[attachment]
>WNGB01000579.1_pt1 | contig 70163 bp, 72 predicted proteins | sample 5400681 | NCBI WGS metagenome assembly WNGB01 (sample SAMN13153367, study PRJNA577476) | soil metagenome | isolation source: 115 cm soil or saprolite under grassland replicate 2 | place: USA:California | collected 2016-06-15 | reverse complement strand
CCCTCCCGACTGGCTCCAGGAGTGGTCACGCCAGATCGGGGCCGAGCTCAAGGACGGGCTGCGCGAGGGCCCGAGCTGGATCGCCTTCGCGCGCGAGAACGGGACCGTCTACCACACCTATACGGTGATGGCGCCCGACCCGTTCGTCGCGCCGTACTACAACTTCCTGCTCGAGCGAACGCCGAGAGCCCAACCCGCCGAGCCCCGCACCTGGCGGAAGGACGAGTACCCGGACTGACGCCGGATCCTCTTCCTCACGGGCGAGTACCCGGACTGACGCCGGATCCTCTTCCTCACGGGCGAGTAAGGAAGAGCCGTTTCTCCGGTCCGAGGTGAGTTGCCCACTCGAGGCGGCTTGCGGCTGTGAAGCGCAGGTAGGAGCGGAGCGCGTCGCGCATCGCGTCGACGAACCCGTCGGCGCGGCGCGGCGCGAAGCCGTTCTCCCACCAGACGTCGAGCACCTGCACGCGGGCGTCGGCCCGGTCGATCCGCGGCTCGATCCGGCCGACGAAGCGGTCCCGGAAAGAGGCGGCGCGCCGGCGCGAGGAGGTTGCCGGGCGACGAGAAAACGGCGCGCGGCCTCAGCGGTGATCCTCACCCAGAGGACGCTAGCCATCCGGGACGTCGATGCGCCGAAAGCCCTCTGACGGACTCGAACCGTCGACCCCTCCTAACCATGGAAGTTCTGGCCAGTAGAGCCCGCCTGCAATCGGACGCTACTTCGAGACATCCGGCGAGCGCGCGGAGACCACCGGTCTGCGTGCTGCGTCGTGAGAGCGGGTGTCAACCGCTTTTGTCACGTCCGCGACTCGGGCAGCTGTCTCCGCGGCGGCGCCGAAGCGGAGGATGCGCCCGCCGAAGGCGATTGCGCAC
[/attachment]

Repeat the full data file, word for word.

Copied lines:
>WNGB01000579.1_pt1 | contig 70163 bp, 72 predicted proteins | sample 5400681 | NCBI WGS metagenome assembly WNGB01 (sample SAMN13153367, study PRJNA577476) | soil metagenome | isolation source: 115 cm soil or saprolite under grassland replicate 2 | place: USA:California | collected 2016-06-15 | reverse complement strand
CCCTCCCGACTGGCTCCAGGAGTGGTCACGCCAGATCGGGGCCGAGCTCAAGGACGGGCTGCGCGAGGGCCCGAGCTGGATCGCCTTCGCGCGCGAGAACGGGACCGTCTACCACACCTATACGGTGATGGCGCCCGACCCGTTCGTCGCGCCGTACTACAACTTCCTGCTCGAGCGAACGCCGAGAGCCCAACCCGCCGAGCCCCGCACCTGGCGGAAGGACGAGTACCCGGACTGACGCCGGATCCTCTTCCTCACGGGCGAGTACCCGGACTGACGCCGGATCCTCTTCCTCACGGGCGAGTAAGGAAGAGCCGTTTCTCCGGTCCGAGGTGAGTTGCCCACTCGAGGCGGCTTGCGGCTGTGAAGCGCAGGTAGGAGCGGAGCGCGTCGCGCATCGCGTCGACGAACCCGTCGGCGCGGCGCGGCGCGAAGCCGTTCTCCCACCAGACGTCGAGCACCTGCACGCGGGCGTCGGCCCGGTCGATCCGCGGCTCGATCCGGCCGACGAAGCGGTCCCGGAAAGAGGCGGCGCGCCGGCGCGAGGAGGTTGCCGGGCGACGAGAAAACGGCGCGCGGCCTCAGCGGTGATCCTCACCCAGAGGACGCTAGCCATCCGGGACGTCGATGCGCCGAAAGCCCTCTGACGGACTCGAACCGTCGACCCCTCCTAACCATGGAAGTTCTGGCCAGTAGAGCCCGCCTGCAATCGGACGCTACTTCGAGACATCCGGCGAGCGCGCGGAGACCACCGGTCTGCGTGCTGCGTCGTGAGAGCGGGTGTCAACCGCTTTTGTCACGTCCGCGACTCGGGCAGCTGTCTCCGCGGCGGCGCCGAAGCGGAGGATGCGCCCGCCGAAGGCGATTGCGCAC